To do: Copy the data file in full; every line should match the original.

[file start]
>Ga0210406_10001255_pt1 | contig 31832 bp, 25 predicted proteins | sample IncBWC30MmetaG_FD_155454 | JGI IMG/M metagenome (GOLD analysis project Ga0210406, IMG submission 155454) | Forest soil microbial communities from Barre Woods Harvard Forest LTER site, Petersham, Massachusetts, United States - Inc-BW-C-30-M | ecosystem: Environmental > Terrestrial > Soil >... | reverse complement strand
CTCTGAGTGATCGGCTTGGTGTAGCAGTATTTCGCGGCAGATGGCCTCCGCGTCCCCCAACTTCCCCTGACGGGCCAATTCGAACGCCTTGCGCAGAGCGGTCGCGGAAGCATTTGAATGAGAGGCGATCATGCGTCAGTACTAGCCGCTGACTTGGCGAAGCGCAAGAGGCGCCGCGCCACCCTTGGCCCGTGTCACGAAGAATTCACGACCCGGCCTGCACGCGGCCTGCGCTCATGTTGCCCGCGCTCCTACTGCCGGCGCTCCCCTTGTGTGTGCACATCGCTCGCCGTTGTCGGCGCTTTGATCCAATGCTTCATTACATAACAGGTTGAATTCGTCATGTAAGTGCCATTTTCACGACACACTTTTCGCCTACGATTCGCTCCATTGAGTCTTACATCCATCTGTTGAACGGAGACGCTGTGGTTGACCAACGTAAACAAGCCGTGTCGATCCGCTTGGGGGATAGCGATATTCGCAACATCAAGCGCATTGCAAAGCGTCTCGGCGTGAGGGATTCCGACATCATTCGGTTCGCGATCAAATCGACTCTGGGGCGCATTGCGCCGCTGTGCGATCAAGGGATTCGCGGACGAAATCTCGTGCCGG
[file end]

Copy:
>Ga0210406_10001255_pt1 | contig 31832 bp, 25 predicted proteins | sample IncBWC30MmetaG_FD_155454 | JGI IMG/M metagenome (GOLD analysis project Ga0210406, IMG submission 155454) | Forest soil microbial communities from Barre Woods Harvard Forest LTER site, Petersham, Massachusetts, United States - Inc-BW-C-30-M | ecosystem: Environmental > Terrestrial > Soil >... | reverse complement strand
CTCTGAGTGATCGGCTTGGTGTAGCAGTATTTCGCGGCAGATGGCCTCCGCGTCCCCCAACTTCCCCTGACGGGCCAATTCGAACGCCTTGCGCAGAGCGGTCGCGGAAGCATTTGAATGAGAGGCGATCATGCGTCAGTACTAGCCGCTGACTTGGCGAAGCGCAAGAGGCGCCGCGCCACCCTTGGCCCGTGTCACGAAGAATTCACGACCCGGCCTGCACGCGGCCTGCGCTCATGTTGCCCGCGCTCCTACTGCCGGCGCTCCCCTTGTGTGTGCACATCGCTCGCCGTTGTCGGCGCTTTGATCCAATGCTTCATTACATAACAGGTTGAATTCGTCATGTAAGTGCCATTTTCACGACACACTTTTCGCCTACGATTCGCTCCATTGAGTCTTACATCCATCTGTTGAACGGAGACGCTGTGGTTGACCAACGTAAACAAGCCGTGTCGATCCGCTTGGGGGATAGCGATATTCGCAACATCAAGCGCATTGCAAAGCGTCTCGGCGTGAGGGATTCCGACATCATTCGGTTCGCGATCAAATCGACTCTGGGGCGCATTGCGCCGCTGTGCGATCAAGGGATTCGCGGACGAAATCTCGTGCCGG